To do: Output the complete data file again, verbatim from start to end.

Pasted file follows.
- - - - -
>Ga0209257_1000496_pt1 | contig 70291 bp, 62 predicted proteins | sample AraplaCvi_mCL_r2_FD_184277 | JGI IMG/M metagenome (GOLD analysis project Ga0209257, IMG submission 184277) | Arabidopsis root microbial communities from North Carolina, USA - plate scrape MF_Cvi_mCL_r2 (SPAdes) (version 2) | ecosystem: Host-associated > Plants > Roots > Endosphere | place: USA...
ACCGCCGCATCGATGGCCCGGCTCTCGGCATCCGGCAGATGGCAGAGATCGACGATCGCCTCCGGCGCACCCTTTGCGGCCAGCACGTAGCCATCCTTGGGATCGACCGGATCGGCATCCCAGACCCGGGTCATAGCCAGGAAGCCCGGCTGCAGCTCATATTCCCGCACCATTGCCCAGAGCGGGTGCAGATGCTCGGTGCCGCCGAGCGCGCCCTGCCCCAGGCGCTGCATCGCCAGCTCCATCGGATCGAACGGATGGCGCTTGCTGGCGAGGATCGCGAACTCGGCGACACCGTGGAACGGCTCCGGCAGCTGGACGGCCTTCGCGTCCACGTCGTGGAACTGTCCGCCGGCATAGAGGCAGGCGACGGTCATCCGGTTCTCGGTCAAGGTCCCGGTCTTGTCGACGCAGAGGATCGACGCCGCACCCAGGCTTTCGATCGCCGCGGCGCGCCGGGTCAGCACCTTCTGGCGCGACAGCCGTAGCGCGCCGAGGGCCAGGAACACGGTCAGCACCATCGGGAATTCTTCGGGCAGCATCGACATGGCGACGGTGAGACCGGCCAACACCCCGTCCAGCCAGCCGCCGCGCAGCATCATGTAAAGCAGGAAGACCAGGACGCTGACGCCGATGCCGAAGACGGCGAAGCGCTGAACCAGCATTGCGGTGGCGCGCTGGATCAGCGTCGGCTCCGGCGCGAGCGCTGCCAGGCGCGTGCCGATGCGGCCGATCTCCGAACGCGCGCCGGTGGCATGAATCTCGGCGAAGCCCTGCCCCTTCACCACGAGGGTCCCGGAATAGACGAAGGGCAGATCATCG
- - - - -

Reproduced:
>Ga0209257_1000496_pt1 | contig 70291 bp, 62 predicted proteins | sample AraplaCvi_mCL_r2_FD_184277 | JGI IMG/M metagenome (GOLD analysis project Ga0209257, IMG submission 184277) | Arabidopsis root microbial communities from North Carolina, USA - plate scrape MF_Cvi_mCL_r2 (SPAdes) (version 2) | ecosystem: Host-associated > Plants > Roots > Endosphere | place: USA...
ACCGCCGCATCGATGGCCCGGCTCTCGGCATCCGGCAGATGGCAGAGATCGACGATCGCCTCCGGCGCACCCTTTGCGGCCAGCACGTAGCCATCCTTGGGATCGACCGGATCGGCATCCCAGACCCGGGTCATAGCCAGGAAGCCCGGCTGCAGCTCATATTCCCGCACCATTGCCCAGAGCGGGTGCAGATGCTCGGTGCCGCCGAGCGCGCCCTGCCCCAGGCGCTGCATCGCCAGCTCCATCGGATCGAACGGATGGCGCTTGCTGGCGAGGATCGCGAACTCGGCGACACCGTGGAACGGCTCCGGCAGCTGGACGGCCTTCGCGTCCACGTCGTGGAACTGTCCGCCGGCATAGAGGCAGGCGACGGTCATCCGGTTCTCGGTCAAGGTCCCGGTCTTGTCGACGCAGAGGATCGACGCCGCACCCAGGCTTTCGATCGCCGCGGCGCGCCGGGTCAGCACCTTCTGGCGCGACAGCCGTAGCGCGCCGAGGGCCAGGAACACGGTCAGCACCATCGGGAATTCTTCGGGCAGCATCGACATGGCGACGGTGAGACCGGCCAACACCCCGTCCAGCCAGCCGCCGCGCAGCATCATGTAAAGCAGGAAGACCAGGACGCTGACGCCGATGCCGAAGACGGCGAAGCGCTGAACCAGCATTGCGGTGGCGCGCTGGATCAGCGTCGGCTCCGGCGCGAGCGCTGCCAGGCGCGTGCCGATGCGGCCGATCTCCGAACGCGCGCCGGTGGCATGAATCTCGGCGAAGCCCTGCCCCTTCACCACGAGGGTCCCGGAATAGACGAAGGGCAGATCATCG